Anyway, I did a little digging around on the subject, and I found tons of information on how to write an interesting Newsletter and I found tons of information on how to write and interesting Blog.  What I didn’t find was a difference between them and if one is better than the other.  They are both about getting more information into the hands of your readers/fans and to tell them what is happening with your works and with you.  All of which is great.

While doing my research on this topic, I came across this great blog post about the pros and cons of a newsletter and blog. Check it out here. What I like about the post is that it doesn’t say one is better than the other. It does mentions why you would use one over the other and how to use each. There is a clear slant to using a Blog, but I like what Anne has to say about Newsletters especially when it comes to controversial content:

“Some content is safer to put in an email than out there on the Web. People who write about size acceptance or feminist topics are subject to horrific trolling and bullying and often prefer to use a newsletter. Ditto some medical and political content and erotica.”

All excellent points and considering how sensitive some readers can be, I can see why content providers would want to keep it to a Newsletter. Instead of the blogger putting that kind of information on their blogs.

What I appreciate is that she addresses having both, and how that may cause both fatigue on the writer’s part, but also on the subscriber’s part. Information overload is what I call it.  Some call it spamming. Either way it could be a bad thing for everyone.

The second article I found (a little older it came out in 2015) talks more about the benefits of a Newsletter over a Blog. However, what this article mentions is that some writers are taking their blog posts and turning them into a newsletter. This seems like a good idea if you provide a lot of content or have some amazing information about your upcoming book that would be better suited for a newsletter.

One thought from the article I appreciated was, “One place everyone still frequents multiple times a day is their email box, so savvy writers are beginning to take advantage of the captive audience that email provides. But far from creating the hated spam that fills our daily email, writers are creating email newsletters that replace or augment weekly or monthly blog posts and keep readers interested in their books and personalities.”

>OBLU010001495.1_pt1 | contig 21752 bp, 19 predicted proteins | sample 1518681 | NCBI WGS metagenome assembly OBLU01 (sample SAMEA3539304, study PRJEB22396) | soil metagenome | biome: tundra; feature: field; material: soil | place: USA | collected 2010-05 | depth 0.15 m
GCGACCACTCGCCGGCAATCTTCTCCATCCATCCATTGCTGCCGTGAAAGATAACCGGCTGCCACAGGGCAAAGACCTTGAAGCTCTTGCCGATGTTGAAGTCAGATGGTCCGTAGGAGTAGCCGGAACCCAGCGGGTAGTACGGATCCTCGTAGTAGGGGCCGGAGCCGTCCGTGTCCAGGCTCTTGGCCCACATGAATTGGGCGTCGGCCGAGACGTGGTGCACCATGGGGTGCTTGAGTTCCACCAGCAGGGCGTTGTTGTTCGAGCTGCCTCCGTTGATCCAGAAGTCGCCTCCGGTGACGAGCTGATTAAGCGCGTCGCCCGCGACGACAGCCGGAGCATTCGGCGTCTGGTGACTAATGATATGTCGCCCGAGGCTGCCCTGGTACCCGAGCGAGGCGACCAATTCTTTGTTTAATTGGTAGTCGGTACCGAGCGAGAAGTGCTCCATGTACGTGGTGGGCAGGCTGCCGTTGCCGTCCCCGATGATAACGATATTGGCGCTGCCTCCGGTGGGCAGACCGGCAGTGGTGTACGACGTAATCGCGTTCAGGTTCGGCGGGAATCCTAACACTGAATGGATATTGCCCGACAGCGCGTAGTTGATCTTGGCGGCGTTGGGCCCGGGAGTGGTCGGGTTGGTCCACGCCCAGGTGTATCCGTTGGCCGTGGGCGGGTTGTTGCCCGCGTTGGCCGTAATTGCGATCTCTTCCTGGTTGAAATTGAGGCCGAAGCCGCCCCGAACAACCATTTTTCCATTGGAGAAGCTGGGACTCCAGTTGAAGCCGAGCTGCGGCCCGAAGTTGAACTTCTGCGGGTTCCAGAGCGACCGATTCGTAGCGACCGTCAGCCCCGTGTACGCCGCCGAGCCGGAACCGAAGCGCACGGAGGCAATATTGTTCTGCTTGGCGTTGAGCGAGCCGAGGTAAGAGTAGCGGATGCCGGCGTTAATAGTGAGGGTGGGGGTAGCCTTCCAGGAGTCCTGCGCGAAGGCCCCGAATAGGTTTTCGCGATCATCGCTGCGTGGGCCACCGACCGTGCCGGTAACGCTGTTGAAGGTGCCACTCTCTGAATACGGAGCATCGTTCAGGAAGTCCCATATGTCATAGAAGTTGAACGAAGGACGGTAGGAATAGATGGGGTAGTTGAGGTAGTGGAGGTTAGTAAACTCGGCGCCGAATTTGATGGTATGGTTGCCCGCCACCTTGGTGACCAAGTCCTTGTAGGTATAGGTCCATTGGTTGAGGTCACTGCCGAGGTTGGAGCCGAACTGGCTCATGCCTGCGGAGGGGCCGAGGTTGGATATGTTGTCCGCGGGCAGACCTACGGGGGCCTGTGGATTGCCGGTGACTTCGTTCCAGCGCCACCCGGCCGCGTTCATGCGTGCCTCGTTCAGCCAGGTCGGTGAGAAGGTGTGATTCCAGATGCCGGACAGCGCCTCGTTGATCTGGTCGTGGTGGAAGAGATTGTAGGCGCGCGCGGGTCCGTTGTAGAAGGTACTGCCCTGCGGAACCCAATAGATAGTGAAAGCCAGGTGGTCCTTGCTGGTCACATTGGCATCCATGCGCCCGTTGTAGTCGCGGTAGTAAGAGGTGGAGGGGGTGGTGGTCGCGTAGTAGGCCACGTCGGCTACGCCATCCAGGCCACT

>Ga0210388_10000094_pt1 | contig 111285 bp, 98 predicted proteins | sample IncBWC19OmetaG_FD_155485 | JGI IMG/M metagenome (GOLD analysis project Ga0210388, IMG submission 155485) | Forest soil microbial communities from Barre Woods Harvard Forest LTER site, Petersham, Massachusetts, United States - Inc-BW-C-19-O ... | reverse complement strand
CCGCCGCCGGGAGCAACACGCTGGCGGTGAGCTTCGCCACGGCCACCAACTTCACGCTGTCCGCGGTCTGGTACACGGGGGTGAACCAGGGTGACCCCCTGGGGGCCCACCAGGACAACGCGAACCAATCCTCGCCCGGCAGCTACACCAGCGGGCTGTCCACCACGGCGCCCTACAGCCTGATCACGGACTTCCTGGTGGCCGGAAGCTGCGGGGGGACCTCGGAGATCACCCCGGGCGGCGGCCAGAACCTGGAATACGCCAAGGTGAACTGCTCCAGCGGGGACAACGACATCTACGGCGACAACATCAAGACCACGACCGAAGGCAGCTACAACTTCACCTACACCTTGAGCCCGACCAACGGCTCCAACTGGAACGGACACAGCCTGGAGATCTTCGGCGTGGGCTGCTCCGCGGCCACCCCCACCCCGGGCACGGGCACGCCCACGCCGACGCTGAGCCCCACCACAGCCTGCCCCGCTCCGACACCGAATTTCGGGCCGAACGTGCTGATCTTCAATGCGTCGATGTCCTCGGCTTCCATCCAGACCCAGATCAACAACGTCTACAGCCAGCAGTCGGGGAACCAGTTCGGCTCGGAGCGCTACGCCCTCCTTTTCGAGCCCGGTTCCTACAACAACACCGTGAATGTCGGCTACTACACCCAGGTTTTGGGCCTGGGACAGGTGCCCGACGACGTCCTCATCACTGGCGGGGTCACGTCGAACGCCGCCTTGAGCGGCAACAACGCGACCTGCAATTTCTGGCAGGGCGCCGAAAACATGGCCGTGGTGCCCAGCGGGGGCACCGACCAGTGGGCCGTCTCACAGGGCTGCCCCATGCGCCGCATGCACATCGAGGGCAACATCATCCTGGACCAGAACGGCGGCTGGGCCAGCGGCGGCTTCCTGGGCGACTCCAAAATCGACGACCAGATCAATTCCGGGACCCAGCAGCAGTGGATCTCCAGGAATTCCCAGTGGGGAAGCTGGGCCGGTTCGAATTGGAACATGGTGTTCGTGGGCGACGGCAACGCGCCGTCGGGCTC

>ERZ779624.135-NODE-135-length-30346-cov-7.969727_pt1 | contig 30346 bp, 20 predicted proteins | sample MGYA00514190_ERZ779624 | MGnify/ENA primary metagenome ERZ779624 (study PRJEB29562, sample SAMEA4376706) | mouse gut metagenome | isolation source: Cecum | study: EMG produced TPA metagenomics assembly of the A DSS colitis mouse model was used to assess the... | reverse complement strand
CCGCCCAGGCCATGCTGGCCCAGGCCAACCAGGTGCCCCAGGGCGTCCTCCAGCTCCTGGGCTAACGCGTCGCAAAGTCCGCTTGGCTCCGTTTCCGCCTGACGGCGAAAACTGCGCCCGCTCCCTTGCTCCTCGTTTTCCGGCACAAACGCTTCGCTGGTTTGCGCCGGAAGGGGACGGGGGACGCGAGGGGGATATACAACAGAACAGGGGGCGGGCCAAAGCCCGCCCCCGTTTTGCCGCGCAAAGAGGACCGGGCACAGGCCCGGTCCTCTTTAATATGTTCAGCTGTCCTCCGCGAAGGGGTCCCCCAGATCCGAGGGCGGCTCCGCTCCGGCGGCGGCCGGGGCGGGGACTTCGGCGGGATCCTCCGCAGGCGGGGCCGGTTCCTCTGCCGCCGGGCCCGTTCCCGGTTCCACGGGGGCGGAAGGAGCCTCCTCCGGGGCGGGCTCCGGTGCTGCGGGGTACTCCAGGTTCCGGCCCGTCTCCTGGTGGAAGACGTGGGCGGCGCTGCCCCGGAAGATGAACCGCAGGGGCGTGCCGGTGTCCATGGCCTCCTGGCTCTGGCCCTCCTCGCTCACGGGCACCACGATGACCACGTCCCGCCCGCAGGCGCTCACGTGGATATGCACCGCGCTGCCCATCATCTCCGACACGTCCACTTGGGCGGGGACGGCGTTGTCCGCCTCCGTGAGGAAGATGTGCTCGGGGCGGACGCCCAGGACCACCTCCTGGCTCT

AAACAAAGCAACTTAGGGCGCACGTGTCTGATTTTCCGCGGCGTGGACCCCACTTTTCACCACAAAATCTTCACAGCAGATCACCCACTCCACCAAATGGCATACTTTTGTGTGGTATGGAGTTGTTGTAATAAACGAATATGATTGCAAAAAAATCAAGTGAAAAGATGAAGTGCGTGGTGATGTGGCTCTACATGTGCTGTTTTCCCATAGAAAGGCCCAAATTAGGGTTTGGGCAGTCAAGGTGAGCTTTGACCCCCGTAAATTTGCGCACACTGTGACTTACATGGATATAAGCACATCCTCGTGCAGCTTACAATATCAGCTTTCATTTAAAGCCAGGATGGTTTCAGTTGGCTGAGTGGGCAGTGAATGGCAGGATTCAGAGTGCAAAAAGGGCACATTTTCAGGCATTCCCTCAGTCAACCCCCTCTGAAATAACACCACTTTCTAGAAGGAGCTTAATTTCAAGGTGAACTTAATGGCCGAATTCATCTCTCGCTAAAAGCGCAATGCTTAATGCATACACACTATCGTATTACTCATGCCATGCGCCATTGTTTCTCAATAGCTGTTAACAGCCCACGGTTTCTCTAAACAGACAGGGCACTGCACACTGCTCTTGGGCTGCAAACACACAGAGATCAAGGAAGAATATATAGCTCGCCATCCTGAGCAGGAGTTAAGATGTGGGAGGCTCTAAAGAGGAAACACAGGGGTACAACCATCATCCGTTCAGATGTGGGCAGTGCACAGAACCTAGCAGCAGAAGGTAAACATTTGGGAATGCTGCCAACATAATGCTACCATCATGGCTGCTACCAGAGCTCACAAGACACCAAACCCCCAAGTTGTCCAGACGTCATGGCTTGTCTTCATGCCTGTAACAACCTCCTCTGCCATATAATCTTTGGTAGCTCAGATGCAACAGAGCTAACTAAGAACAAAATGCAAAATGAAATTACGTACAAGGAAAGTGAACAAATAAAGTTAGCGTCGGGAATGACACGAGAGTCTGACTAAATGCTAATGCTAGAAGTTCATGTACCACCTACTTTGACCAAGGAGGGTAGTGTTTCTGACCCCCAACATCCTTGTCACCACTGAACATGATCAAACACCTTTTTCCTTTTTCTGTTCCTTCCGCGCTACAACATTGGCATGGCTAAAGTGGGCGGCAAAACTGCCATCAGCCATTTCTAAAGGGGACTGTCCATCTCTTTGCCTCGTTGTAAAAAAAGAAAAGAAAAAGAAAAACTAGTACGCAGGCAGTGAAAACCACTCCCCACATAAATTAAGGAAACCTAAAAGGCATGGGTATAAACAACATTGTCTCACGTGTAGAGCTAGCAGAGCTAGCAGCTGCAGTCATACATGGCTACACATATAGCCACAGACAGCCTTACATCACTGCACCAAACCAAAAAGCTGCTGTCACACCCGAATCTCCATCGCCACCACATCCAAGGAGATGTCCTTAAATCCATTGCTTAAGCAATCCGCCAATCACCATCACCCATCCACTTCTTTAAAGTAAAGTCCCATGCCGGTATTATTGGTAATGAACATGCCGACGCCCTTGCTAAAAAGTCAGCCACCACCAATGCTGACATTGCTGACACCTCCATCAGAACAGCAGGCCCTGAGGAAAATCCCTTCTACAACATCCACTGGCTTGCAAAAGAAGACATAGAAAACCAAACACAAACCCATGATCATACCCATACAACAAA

You can check out the article here

Now, I’m not sure I agree with the ‘spam’ part. I worry that more than one email a week is spamming someone especially if they are nice enough to share their email address with you.

There are clear benefits to each. If you’re an author let me know what your thoughts on Blog vs. Newsletter are.  If you’re a fan/reader, tell me what kind of communications you enjoy. I’m curious, as well, to what your thoughts are on how many emails per week from one source is too much?

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When it comes to Newsletter vs. Blog, for me, I’m more about the blogging than the newsletters. A newsletter feels outdated (I did newsletters for a couple of start-ups I worked for back in the late nineties early two-thousands. We stopped because the click through rates continued to decline and people were unsubscribing more than subscribing). I figure, at present, I’ll keep going with what I enjoy and can manage.

I’m curious at were you all weigh in on the subject.  I’m not saying it’ll change my mind, but who knows.  Maybe, I could throw together a quarterly newsletter or something of the sort. If there is enough interest.

This week I have three fun updates for you:

  1. Last weekend, Live N in the Mix, interviewed me for a local cable access TV Show. Stay tuned for more details.  I’m not sure when it will air, but I’ll let you all know when it does.  I may even post the interview here on my website.
  2. On November 20, 2017, I’ll be part of the NineStar Press Author Take Over day.  It will be an all-day Facebook event.  I’ll be on from 8-9pm (PST).  I’ll be giving away three $10-NineStar Gift Cards and two autographed copies of, The Calling once it’s released in January 2018.  You must stop by on November 20th to see how to win. Check out the details about the event here.
  3. Lastly, this week I have a guest Blog on NineStar Press Blog. I talk about Why I Write and How the Stories Come to Me. You can check it out here.

See you all next week.